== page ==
wherein ζ(ξ, η, ζ) is relative vorticity, v(u, υ) is horizontal wind, w is vertical wind, f is the Coriolis parameter, and Jxy(p, α) is the two-dimensional Jacobian of pressure, p, and specific volume, α. (Letters assigned to the terms correspond to the enumeration earlier in the paragraph.) Baroclinity is weak near MCVs and can be ignored without losing much accuracy (Skamarock et al. 1994; Cram et al. 2002). (Henceforth, vorticity means relative vertical vorticity, and divergence, convergence, and shear mean horizontal divergence, horizontal convergence, and vertical shear, unless otherwise stated.) In a Lagrangian sense, advections only redistribute vorticity, they do not create it, so analyses of vorticity in MCVs tend to emphasize divergence and tilting, terms (c) and (d) in (1). Contributions from both sources frequently are large (e.g., Brandes 1990; Chong and Bousquet 1999).
A positive contribution to vorticity can come from convergence in the middle troposphere within the stratiform region of an MCS, where existing planetary and synoptic vorticity can be concentrated (Bartels and Maddox 1991; Johnson and Bartels 1992; Skamarock et al. 1994). Some of this convergence is due to the atmosphere's balanced response to heating and cooling by phase changes in water within the stratiform region of an MCS (Hertenstein and Schubert 1991). The strength of this balanced response depends on the Rossby radius of deformation:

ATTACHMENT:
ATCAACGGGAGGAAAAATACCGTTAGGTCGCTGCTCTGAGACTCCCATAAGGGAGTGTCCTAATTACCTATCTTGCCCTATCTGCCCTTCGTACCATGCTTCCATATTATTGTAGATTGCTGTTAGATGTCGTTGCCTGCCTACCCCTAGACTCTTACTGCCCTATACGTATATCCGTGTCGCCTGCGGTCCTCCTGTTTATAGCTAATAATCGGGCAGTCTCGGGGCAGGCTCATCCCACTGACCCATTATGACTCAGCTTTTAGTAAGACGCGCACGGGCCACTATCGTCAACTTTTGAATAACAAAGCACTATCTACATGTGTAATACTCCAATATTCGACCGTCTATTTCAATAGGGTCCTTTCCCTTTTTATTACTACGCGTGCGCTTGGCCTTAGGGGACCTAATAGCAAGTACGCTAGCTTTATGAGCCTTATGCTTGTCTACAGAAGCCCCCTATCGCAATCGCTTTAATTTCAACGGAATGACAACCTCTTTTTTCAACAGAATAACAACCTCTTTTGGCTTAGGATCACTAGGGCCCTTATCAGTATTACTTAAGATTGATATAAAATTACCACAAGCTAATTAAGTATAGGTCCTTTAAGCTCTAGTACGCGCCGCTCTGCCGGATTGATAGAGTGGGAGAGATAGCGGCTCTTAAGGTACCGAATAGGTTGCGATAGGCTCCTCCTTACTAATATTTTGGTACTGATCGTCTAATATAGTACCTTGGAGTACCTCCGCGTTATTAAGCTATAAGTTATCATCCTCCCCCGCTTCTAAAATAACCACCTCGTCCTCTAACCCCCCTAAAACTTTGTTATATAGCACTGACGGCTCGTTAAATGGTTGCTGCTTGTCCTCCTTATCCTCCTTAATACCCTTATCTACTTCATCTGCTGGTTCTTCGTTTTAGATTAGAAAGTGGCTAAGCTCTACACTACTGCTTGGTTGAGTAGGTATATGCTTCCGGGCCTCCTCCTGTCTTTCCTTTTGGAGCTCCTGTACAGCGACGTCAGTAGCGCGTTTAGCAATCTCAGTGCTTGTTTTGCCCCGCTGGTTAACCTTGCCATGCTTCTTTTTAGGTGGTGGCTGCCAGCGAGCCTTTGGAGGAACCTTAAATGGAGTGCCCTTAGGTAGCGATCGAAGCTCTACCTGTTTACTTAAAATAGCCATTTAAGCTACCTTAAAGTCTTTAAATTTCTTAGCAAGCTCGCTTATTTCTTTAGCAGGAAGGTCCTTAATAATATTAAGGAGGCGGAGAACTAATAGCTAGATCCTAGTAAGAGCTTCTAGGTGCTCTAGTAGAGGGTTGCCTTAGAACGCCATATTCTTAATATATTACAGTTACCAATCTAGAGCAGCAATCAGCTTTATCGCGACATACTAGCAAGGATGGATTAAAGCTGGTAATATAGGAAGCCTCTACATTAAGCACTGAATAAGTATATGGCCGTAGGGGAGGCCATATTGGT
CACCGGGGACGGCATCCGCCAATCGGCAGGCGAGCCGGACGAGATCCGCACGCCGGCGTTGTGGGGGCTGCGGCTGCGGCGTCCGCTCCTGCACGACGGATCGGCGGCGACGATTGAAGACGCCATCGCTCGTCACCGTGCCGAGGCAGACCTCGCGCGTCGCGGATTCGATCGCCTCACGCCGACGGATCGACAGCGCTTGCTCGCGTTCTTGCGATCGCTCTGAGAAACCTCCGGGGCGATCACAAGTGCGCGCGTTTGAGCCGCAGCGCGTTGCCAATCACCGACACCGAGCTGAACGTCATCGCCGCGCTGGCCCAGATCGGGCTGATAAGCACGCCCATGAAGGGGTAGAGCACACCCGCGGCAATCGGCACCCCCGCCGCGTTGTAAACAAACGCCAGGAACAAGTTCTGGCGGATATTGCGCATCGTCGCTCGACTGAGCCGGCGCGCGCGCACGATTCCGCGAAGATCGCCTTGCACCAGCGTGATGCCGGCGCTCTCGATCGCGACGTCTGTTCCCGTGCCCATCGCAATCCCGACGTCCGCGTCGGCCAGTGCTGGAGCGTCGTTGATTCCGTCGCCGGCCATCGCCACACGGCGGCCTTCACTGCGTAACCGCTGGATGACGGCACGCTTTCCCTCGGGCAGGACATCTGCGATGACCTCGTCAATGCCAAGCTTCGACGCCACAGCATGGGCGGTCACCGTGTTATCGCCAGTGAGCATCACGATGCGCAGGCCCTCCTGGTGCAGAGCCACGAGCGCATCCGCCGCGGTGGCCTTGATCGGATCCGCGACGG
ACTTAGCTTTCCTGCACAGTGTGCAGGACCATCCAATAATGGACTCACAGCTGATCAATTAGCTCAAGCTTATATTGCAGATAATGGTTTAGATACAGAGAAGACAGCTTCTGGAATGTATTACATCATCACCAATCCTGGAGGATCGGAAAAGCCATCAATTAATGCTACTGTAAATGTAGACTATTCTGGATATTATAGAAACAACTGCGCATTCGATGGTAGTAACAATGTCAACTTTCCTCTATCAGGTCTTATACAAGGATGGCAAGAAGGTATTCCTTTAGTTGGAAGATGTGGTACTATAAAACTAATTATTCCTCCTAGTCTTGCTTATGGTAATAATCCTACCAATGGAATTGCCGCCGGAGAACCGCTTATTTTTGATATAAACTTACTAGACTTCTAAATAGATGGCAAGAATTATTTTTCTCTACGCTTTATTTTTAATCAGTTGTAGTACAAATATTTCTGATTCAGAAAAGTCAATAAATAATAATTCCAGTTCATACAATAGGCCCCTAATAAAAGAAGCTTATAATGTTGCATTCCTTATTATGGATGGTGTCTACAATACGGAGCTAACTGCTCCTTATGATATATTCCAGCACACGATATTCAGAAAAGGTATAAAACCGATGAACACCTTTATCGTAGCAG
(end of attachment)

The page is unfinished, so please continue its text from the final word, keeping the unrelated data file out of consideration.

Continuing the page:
i1520-0469-60-6-781-e2
wherein N is the Brunt–Väisällä frequency, H is the scale height of the disturbance, ζ is the vertical component of relative vorticity, f is the Coriolis parameter, and V is the wind's rotational component, of which R is radius of curvature (Schubert et al. 1980; Frank 1983). It is generally appropriate to choose values for N, ζ, f, and V that are averaged over the region diabatically heated by moist convection. In an environment of 100% relative humidity, rising air is heated by condensation as well as cooled by expansion, so N should be replaced by Nm, as explained by Durran and Klemp (1982). When sources of diabatic heating are larger than λR, more energy is retained in balanced, vortical flow near an MCS than is transmitted to the far field by gravity waves and buoyancy rolls; the opposite occurs when sources of diabatic heating are smaller than the Rossby radius (Schubert et al. 1980; Mapes 1993). An MCS can shrink its local Rossby radius by saturating the stratiform region, which means that a potentially lower-valued Nm replaces N, and by generating a vortical circulation, which increases 2VR−1 (Schubert and Hack 1982; Cotton et al. 1989; Chen and Frank 1993).